Pipe Major
Jack Fearing   Jack Fearing surrendered to the call of the pipes at the young age of seventeen and fell under the instruction of Noel Slagle, then pipe sergeant of the Clan MacFarlane Pipe Band, North American Champions.

He enlisted in the Air Force in 1979 as a firefighter and was later commissioned as a Physician Assistant. After twenty-four years of service, having been stationed in Egypt, England, and six of our states, Jack retired from the Air Force as a Major to the peaceful waters of the Northern Neck and continues to work as an Emergency Medicine Physician Assistant.

He and his wife, Sherri, have five children and are also blessed with nine wonderful grandchildren. His passion for Scottish music has been strongly evident throughout his life and he has piped for various dignitaries and high-ranking military officers, including the Irish Consulate to Great Britain. As Pipe Major he is responsible for the musical direction of the band and the steady flow of Scotch in social situations (he takes the second very seriously).

Pipe Sergeant

Dave Hershiser   Born in Erie, PA, Dave has lived in the Northern Neck since 1996. He currently resides in Reedville, VA, and is employed by the U.S. Postal Service. He is a graduate of Clarion State College of Clarion, PA, and of Mercyhurst College in Erie, PA.

Dave started studying clarinet at age 10 with Joseph Sulkowski, principal clarinetist with the Erie Philharmonic Orchestra. He made his professional debut at 17 as soloist with the Sulkowski Concert Band, of which he was a member for the next 20 years. He's also performed with the Erie Chamber Orchestra, the Erie Concert Band, the Clarion State College-Community Orchestra, the D’Angelo School of Music (Mercyhurst College) Orchestra, and the Northern Neck Orchestra.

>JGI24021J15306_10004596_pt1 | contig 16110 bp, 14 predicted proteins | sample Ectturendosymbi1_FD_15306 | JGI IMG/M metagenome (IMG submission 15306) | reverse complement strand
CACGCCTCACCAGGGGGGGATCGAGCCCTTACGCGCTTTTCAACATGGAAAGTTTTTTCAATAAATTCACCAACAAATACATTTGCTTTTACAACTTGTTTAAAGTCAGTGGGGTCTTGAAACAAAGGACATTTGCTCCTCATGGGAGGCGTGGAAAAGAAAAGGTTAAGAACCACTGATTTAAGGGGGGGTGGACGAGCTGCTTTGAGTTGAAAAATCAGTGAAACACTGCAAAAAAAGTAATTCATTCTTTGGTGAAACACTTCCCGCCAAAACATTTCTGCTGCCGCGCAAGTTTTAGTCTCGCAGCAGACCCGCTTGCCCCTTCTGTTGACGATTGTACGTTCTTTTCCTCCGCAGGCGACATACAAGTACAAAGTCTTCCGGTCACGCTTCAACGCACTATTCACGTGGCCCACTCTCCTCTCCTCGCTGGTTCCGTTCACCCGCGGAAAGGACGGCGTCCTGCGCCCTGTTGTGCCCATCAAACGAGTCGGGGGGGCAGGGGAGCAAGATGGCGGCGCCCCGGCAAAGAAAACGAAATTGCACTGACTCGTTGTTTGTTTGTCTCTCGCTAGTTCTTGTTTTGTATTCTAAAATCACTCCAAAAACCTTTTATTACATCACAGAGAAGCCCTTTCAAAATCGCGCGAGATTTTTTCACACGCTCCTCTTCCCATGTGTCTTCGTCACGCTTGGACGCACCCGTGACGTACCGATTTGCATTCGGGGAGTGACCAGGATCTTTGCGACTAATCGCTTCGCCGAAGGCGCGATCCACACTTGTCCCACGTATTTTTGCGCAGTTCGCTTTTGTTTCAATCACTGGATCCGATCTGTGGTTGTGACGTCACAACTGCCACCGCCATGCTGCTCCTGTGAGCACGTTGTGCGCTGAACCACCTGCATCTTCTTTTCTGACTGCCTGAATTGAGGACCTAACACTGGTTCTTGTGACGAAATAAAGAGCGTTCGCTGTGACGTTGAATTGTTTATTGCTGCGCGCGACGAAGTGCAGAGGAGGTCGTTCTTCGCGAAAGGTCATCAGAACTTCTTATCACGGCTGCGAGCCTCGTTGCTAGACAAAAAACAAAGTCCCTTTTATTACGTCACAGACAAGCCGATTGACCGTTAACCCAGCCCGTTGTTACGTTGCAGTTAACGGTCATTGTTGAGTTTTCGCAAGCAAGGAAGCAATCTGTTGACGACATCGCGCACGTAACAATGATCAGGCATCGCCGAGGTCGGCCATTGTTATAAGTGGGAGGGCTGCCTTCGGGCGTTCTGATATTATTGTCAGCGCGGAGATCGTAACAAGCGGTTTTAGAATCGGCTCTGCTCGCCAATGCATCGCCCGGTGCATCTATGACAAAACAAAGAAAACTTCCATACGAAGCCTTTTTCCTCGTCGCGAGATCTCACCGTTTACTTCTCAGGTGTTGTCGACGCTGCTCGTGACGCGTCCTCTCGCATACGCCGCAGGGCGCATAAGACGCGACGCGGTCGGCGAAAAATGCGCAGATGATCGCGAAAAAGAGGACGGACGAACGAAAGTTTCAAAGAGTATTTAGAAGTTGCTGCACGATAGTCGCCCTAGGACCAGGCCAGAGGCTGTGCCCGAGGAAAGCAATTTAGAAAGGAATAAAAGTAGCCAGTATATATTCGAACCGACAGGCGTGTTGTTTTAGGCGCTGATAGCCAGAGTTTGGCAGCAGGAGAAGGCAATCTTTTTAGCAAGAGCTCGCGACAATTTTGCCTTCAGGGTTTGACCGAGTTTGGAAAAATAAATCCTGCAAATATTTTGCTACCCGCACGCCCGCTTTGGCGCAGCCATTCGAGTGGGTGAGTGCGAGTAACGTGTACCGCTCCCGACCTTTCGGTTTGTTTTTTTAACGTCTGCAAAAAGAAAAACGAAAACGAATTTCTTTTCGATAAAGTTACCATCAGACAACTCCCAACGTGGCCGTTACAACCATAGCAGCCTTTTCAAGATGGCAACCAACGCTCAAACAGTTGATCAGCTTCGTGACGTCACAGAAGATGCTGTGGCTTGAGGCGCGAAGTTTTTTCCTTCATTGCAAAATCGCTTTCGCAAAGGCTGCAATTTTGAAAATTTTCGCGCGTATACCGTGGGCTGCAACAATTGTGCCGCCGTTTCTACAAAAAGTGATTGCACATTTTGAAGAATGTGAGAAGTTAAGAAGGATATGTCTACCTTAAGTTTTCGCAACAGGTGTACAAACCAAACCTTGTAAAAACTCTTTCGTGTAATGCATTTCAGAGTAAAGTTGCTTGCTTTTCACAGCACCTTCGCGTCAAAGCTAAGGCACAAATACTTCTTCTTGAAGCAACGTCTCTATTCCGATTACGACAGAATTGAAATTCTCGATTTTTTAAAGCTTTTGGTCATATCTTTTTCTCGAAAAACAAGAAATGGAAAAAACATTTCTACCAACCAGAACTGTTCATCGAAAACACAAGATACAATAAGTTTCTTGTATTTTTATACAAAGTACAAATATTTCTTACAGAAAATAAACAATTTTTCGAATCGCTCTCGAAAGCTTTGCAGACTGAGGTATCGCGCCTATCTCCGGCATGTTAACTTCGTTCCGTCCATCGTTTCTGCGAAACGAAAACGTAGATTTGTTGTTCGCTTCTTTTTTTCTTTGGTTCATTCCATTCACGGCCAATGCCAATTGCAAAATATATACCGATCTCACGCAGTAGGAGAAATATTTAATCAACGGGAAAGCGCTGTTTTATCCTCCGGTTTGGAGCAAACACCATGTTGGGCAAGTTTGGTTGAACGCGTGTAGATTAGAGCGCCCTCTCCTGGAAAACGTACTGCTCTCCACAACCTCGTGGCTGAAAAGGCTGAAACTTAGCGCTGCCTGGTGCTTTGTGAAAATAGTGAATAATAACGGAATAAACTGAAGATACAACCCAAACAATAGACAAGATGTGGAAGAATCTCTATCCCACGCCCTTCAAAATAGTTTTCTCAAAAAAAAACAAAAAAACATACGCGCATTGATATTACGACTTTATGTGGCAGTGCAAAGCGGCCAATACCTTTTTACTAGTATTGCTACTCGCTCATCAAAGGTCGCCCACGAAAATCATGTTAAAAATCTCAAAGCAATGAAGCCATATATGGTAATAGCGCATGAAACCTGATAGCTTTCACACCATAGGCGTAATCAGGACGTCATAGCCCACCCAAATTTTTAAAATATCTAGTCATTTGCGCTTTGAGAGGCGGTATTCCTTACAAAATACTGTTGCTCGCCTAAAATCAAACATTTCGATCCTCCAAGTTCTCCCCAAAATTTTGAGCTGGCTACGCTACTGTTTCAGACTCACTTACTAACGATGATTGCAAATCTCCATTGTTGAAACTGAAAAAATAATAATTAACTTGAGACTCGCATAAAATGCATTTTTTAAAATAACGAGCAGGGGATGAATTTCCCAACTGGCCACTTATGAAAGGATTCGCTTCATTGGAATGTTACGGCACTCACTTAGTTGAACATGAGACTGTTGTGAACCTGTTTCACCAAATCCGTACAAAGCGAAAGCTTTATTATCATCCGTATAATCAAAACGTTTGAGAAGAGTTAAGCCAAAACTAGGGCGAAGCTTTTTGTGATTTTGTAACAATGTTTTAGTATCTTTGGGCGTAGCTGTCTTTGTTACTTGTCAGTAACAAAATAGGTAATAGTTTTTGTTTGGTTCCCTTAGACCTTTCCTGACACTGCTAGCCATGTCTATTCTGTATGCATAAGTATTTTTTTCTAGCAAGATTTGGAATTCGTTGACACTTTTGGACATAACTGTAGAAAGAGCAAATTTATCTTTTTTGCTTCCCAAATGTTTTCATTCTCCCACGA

Dave started learning pipes 12 years ago in Pittsburgh, under the instruction of George Balderose, Director of the Balmoral School of Piping. He enjoys competing on the pipes, and performing with the Kilmarnock & District Pipe Band.


Sharon George .


John Langloh   Currently retired and living the “good life” on the Western Branch of the Corrotoman River, John is active in wildlife and land conservation. He volunteers with the Rappahannock National Wildlife Preserve and is a member of the Board of Directors of Friends of Dragon Run. John is married to Jane Palmer (48 years and counting) and has three children and six grandchildren. He started on the pipes in 2004. Before that, he had a long career (forty years) as a pediatric orthopedic surgeon, and four years as a U.S. Navy Hospital Corpsman. A Fellow of the American Academy of Orthopaedic Surgeons, and the Pediatric Orthopaedic Society of North America, his hobbies include reading, fishing, crabbing, furniture building, carpentry, and, of course, piping.

Neil A. Smart   A 1963 graduate of the US Naval Academy, he is a retired Army Corps of Engineers colonel. He commanded combat engineer and aviation units in Korea and Vietnam. He served on the Army Staff in Washington and with NATO in Belgium. His final assignment was Commander of the Rock Island, Illinois Engineer District, directing navigation and flood control projects on the Mississippi, Illinois and Iowa Rivers.

Music has been a lifelong avocation. Through his military career, playing chamber music was always a calming pastime. In retirement, he builds and performs on replicas of early harpsichords and fortepianos. Singing madrigals with friends is always enjoyable. He is organist and choir director for Campbell Memorial Presbyterian Church in Weems.

Having a touch of Scottish blood, Neil always wanted to play the pipes. Formation of the Kilmarnock and District Pipe Band provided the chance. He became a student of the band. In January of 2000, he bought his practice chanter, Pettigrew pipes and Russell tartan kilt. In April, he realized his goal of playing in a pipe band as the KDPB performed in the musical, “Brigadoon”.

Neil and his wife, Diane, travel frequently. His pipes are always along for the ride – ready to be played on scenic mountaintops, foggy seashores, and along shady stream banks.


Jim Stuart was raised in the iron-mining country of Northern Minnesota. He left the truck driving and surveying work in the iron mines for the salt mines at the Military Academy at West Point, NY. This resulted in an Army commission as an Armor officer and a thirty-one-year career in the U.S. Army. He served in many locations within the continental United States as well as overseas duty in Hawaii, Korea, Turkey and Vietnam.